t took over 50 years, but the mystery surrounding the tragic death of a young Pleasant Hill, IL man in the early days of the Vietnam war is finally answered. John Drew Campbell died on November 22, 1965, as a result of drowning, when the land vehicle Amtrac (LVTE-P5) in which he was a passenger, lost power and sank in the Cau De River during a monsoon. For decades facts were sparse and records were limited. Some were told he never made it out of the vehicle. His family, when notified of his death, was told he died helping to save other Marines.

Drew, joined the Marines soon after graduation from Pleasant Hill High School in 1964. After training stateside and on Okinawa, he left for Vietnam, armed with only his military issued duty gear and his scriptures, as part of the first wave of Marines to land in Vietnam on November 18, 1965.

Drew belonged to the 1st Battalion, 11th Marines, HQ Battery as a Radio Operator. On Nov. 22, he was attached to 1st Battalion; 3rd Marines; 3rd Marine Division as part of a forward operating team (FOB) tasked during a monsoon to transport 3rd Force Recon via LVT operated by 1st Amtrac Battalion from coordinates 8685 to Namo Bridge, a known hot spot for Vietcong activity.

According to records, now declassified, shortly after transport of the other Marines to Namo Bridge. his LVT B-36 lost power in the Cau De River. Due to torrential rains the B-36 filled with water and was sunk. Radio reports indicated 3 men were in the water.

Six survived and nine perished.

On the day of Drew’s death, Don Wilmot, a decorated war veteran with 38 air combat medals, was a Crew Chief and Door Gunner on HMM-361 UH-34 Helicopter Yankee November, stationed at Marble Mount, Vietnam near Da Nang. Wilmot’s helicopter, was on Medivac standby, because his helicopter was grounded for two days due to tor- rential weather.

That day his unit received a call to rescue 15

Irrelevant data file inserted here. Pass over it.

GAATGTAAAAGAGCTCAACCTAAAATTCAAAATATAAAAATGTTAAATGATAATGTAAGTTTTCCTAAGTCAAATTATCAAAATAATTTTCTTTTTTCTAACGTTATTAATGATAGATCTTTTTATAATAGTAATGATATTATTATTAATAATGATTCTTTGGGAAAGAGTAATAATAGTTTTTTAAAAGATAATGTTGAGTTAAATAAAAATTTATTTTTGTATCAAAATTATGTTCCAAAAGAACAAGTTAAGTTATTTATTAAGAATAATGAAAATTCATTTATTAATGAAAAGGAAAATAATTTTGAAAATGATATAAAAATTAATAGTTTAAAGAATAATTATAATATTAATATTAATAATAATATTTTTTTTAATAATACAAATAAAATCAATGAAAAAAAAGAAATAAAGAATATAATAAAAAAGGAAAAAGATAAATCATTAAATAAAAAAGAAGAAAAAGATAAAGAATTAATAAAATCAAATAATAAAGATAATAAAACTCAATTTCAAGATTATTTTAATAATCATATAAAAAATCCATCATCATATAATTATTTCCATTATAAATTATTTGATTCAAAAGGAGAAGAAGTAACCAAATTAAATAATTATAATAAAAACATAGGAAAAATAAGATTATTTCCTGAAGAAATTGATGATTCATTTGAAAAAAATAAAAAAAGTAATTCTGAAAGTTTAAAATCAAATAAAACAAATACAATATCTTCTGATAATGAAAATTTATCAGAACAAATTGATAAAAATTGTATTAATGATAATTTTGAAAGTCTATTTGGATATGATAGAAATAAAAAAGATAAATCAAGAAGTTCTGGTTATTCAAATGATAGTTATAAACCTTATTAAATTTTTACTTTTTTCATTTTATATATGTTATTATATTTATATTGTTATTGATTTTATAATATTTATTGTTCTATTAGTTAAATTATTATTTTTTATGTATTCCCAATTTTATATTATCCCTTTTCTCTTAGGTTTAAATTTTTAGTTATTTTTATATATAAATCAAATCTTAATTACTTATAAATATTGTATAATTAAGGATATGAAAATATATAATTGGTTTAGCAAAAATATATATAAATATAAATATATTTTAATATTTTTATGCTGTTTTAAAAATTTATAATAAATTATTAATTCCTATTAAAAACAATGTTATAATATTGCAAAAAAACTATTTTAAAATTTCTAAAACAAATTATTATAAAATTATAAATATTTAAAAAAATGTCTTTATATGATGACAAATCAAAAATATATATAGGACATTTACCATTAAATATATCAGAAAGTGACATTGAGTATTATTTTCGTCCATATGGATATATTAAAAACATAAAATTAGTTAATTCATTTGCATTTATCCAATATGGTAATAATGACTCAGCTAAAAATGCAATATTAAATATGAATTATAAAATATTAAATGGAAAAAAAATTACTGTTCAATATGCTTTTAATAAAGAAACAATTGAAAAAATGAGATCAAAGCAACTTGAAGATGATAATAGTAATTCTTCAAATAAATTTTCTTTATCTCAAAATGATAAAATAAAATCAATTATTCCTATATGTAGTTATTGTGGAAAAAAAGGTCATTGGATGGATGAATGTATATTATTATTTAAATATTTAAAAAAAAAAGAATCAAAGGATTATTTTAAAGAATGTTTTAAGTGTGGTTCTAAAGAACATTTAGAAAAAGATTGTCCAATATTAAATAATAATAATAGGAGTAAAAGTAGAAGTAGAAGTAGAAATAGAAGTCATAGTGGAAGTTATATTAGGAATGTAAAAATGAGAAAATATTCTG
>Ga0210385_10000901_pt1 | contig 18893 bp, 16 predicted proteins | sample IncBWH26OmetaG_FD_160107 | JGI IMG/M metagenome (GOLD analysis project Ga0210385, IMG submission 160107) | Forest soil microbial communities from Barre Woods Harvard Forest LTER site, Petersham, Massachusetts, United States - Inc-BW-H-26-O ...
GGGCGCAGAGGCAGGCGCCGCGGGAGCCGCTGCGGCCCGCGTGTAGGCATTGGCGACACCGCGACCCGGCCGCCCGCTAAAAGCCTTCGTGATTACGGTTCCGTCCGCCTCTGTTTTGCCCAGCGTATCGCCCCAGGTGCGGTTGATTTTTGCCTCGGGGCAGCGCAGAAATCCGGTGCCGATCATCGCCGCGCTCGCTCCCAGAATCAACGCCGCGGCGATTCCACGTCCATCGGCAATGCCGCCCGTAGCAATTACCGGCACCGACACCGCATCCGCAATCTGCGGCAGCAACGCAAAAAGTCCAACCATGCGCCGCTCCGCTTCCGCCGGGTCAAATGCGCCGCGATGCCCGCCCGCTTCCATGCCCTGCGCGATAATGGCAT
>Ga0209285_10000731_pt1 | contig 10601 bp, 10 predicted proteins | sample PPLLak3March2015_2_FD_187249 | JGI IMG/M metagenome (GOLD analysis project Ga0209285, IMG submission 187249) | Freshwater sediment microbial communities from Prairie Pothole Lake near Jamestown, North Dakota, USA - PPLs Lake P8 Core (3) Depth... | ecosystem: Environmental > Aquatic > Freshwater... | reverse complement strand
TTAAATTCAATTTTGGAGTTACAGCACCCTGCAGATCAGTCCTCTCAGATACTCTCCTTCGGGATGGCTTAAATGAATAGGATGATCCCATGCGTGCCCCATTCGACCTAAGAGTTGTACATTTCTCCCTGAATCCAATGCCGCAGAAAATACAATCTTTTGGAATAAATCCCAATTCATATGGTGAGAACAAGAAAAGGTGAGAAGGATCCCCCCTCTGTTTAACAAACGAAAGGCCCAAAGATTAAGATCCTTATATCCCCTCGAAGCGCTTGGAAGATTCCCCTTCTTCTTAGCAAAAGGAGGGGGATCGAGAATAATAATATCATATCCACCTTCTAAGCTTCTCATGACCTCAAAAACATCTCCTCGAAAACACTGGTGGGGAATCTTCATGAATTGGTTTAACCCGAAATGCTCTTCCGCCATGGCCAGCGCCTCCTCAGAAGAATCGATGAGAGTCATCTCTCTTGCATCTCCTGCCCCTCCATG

Marines stranded in the Cau De River. There was limited visibility with swells 8-12 feet high. Wilmot confirmed Drew as one of the Marines “bobbing in the water.” According to his family and his Marines Corps brothers, Drew was a n incredibly strong swimmer who even helped other Corps members train to pass their swim tests.

According to Wilmot, they saved six Marines by hovering overhead and lowering a sling to hoist the men. When Wilmot returned to rescue Drew, he was three feet from his grasp and Drew was pulled under the current. “He was just out there so long…he could have grabbed that sling anytime for himself but he didn’t,” said Wilmot.

“Every rainy day reminds me of that,” Wilmot continued. “When you join the Marines you are willing to give your life to it. John’s sacrifice is the reason those men survived that day. His effort and ours, we did manage to rescue six of the fifteen that were in the bay. As a result, somewhere in the USA six Marines may still be alive and raising families.”

Drew was many things to countless people. He was a young man of only 19 years old and was the personification of joy and selflessness.

Words cannot begin nor should they be able to encapsulate who Drew was or his actions that day. Was it a heroic decision? It is not believed that Drew made a conscious decision to save the other Marines or himself, or that it ever crossed his mind to grab on to that sling before every other Marine was saved; that was just not who he was.

His survival, if it meant another would perish, would be going against the very fabric of his being.

Now that is a Hero.

This research was conducted for Drew Campbell’s sister Alyce Campbell Crownover and the many family members, friends and Marine Brothers who hold his memory dear. It is my great honor that my Father Col. David Anderson and my Mother Gail Miller Anderson chose to name me in remembrance of him.

Drew David Anderson

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